OrdinalPrimeValue^1.245+2.45*OrdinalPrimeValue

SO what’s an “OrdinalPrimeValue”? Well, 2 is the “first prime” so it’s ordinal (count) value is 1. Next comes 3, so it’s Ordinal is 2. The 3rd prime is 5, then the fourth ordinal goes with 7. This method depends on knowing ALL the primes, otherwise you can’t ‘count’ them and don’t know the ordinal value…. So it can extend all the known primes, but can’t find ‘the biggest’ prime out in the far netherworld…

Up at the 10,000th prime, the ordinal value is 10,000 and the prime is 104729. The lower bound formula has a value of 104189 and the upper bound value is 119999. So this simple crude first cut would have a search of at most 15810 values to find the 10,000th prime. (a close curve fit, or a search from the ‘middle out’, or any of several other ‘directed search’ methods could be used to make this better. Oh, and a 30,000 core massively parallel processor machine would test all the values at once and have half it’s power left unused ;-) As each set found lets the bounds be better fit for the next batch, the ability to find primes ought to be roughly linear work with size (or a very slighly growing work value if the degree of ‘curve fit’ improvement isn’t linear).

The lower bound?

OrdinalPrimeValue^1.24+1.3*OrdinalPrimeValue-12

All in all, not all that hard.

(One trivial enhancement is to just plot the linear intercept trend line to the last found value and search above it first. Only on very rare occasions ought the next value be below it. The next enhancement is to search a “little bit” below the intercept value just to avoid surprises… then tuning ‘how much’ to search below based on experience.)

OK, some tables. There are four columns here. The first is the ordinal value, then the prime number, followed by the lower bound, then the upper bound.

Count Prime Low B Up Bound 972 7649 6318 7625 973 7669 6326 7634 974 7673 6334 7644 975 7681 6341 7653 976 7687 6349 7662 977 7691 6357 7671 978 7699 6365 7680 979 7703 6372 7689 980 7717 6380 7699 981 7723 6388 7708 982 7727 6396 7717 983 7741 6404 7726 984 7753 6411 7735 985 7757 6419 7744 986 7759 6427 7754 987 7789 6435 7763 988 7793 6442 7772 989 7817 6450 7781 990 7823 6458 7790 991 7829 6466 7800 992 7841 6474 7809 993 7853 6481 7818 994 7873 6489 7827 995 7877 6497 7836 996 7879 6505 7846 997 7883 6513 7855 998 7901 6520 7864 999 7907 6528 7873 1000 7919 6536 7883

I had a ‘fit’ with closer match at this point, but it diverged at the 10,000 ordinal prime. If you look at this carefully you will find that the ‘upper bound’ is smaller than the prime. This was larger than the prime prior to the last change to the formula to fit out at the 10,000 end. ( only the coefficients were made slightly different). As an example of ‘post iteration’ it is interesting. I’d had a formula that was clearly outside the bounds, but now is inside with the ‘latest fit’… but as I’ve already ‘found’ these primes it’s not so important… Generally, I think an ‘iterative fit’ works best; but even here, a search of a few hundred values to find the next prime is not a very large compute load. I expect that at even larger values, the fit will become even tighter (as the parabolic shape becomes ever more linear…)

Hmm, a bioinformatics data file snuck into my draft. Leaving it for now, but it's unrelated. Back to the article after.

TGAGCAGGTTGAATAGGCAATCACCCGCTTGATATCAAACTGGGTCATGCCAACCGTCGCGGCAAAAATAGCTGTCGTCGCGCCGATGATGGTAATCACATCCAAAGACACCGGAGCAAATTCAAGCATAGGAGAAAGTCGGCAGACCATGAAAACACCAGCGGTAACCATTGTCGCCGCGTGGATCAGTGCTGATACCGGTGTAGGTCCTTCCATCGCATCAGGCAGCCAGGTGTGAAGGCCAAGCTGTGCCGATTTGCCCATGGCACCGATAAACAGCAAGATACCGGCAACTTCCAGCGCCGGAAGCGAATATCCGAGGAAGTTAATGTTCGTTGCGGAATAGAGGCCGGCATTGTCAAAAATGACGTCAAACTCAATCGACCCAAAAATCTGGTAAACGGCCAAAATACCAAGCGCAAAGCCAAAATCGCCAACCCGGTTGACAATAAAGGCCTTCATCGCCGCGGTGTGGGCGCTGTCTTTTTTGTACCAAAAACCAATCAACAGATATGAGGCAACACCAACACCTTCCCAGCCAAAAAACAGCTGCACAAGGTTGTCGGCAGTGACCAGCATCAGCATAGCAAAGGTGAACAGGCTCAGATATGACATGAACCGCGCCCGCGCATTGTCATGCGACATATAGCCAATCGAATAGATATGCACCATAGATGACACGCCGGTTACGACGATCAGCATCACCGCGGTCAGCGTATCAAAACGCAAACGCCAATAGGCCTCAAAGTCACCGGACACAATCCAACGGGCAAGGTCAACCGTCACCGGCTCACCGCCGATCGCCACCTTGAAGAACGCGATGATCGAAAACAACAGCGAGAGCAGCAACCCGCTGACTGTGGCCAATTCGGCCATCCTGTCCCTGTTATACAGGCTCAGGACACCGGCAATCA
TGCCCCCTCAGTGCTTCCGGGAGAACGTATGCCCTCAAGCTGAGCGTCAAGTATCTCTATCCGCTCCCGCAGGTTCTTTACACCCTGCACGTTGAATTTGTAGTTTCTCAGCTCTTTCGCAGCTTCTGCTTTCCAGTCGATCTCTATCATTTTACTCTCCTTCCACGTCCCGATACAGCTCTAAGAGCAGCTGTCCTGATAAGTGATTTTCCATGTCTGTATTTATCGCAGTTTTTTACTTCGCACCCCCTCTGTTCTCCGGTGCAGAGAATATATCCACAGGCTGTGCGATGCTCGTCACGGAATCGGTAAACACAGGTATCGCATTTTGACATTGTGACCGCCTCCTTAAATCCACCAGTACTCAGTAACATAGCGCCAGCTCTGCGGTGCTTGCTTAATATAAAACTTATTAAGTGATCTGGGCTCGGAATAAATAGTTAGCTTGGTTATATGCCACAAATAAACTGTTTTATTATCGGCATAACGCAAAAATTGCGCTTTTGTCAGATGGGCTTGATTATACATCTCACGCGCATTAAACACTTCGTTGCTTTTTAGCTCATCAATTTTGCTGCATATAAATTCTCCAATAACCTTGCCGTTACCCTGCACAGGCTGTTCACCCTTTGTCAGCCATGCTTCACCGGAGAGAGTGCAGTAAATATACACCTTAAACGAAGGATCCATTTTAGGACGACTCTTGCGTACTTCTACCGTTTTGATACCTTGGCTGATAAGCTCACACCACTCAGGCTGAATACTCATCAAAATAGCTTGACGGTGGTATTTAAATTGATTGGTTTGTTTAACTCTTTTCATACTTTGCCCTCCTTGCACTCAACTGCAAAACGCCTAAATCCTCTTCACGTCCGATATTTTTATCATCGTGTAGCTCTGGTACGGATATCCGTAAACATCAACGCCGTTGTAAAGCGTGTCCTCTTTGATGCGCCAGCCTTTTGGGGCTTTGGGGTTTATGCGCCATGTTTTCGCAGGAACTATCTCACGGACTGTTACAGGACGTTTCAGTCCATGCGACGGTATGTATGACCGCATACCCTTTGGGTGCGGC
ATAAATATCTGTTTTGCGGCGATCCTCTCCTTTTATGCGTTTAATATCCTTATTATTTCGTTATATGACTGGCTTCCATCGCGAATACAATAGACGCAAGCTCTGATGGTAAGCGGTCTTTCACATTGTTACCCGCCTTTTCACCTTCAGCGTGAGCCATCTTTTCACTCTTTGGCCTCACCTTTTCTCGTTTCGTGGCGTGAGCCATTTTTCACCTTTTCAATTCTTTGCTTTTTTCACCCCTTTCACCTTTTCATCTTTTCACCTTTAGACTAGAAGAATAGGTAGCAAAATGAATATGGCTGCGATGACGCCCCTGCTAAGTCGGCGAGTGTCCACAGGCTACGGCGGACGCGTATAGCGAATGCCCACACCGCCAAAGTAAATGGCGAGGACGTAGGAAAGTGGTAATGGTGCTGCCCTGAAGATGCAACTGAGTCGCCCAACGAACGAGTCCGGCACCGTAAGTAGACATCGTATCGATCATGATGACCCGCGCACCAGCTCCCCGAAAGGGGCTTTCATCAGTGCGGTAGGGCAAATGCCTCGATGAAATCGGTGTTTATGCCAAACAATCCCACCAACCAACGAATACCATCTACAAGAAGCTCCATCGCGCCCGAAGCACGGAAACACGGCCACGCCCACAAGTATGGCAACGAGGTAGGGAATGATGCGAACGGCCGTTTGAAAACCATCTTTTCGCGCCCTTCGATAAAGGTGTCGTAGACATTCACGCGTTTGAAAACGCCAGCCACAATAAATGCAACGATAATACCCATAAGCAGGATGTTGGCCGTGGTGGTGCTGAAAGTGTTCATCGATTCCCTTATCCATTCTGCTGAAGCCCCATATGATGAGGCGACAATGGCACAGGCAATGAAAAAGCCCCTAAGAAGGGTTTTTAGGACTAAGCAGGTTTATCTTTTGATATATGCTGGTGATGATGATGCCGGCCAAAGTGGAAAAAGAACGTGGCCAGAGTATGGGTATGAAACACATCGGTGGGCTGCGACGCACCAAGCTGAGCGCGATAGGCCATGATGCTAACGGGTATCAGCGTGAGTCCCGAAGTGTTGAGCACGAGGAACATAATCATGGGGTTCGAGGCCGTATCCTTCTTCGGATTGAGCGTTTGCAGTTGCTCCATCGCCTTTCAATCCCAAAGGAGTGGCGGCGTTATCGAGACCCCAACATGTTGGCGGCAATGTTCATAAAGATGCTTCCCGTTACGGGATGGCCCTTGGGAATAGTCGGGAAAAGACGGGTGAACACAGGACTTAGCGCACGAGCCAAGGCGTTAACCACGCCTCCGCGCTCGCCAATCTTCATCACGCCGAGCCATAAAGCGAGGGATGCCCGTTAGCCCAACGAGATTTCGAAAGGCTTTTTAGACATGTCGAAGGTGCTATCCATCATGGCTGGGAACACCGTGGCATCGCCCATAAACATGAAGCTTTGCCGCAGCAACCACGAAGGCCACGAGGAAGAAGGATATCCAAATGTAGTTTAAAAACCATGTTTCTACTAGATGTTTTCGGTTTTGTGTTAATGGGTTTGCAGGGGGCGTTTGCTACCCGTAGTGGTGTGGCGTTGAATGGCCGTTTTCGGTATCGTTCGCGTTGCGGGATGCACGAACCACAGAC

The earlier value had been:

OrdinalPrimeValue^1.26+2.25*OrdinalPrimeValue

So you can see how I iterated the value over time as more data further out were added. Again, a better automated curve fit to known values would be beneficial, but the real value is in iterative ‘fit’ as new data is added and that this is a target for new value searches; not a hard wall. So “search here first” ought to find the next value first; but when it doesn’t the value is very nearby…

The first few million primes have already been computed, so using a larger set of data would give an even tighter fit to the bounds. (Something to do “real soon now” ;-)

Finally, note that the ‘bounds’ are an indication of probability, not of certainty. This tells you where to start looking and gets you close to the next value. Searching a bit outside the lines on those occasions where no prime was found is unlikely to be a major compute cost issue. Even if you have computed overly tight ‘bounds’ on a further iteration of the fit.

Here’s the ‘fit’ out at the 10,000th prime point (post iteration):

9981 104549 103950 119727 9982 104551 103962 119741 9983 104561 103975 119756 9984 104579 103987 119770 9985 104593 104000 119784 9986 104597 104013 119799 9987 104623 104025 119813 9988 104639 104038 119827 9989 104651 104050 119842 9990 104659 104063 119856 9991 104677 104076 119870 9992 104681 104088 119885 9993 104683 104101 119899 9994 104693 104113 119913 9995 104701 104126 119928 9996 104707 104139 119942 9997 104711 104151 119956 9998 104717 104164 119971 9999 104723 104176 119985 10000 104729 104189 119999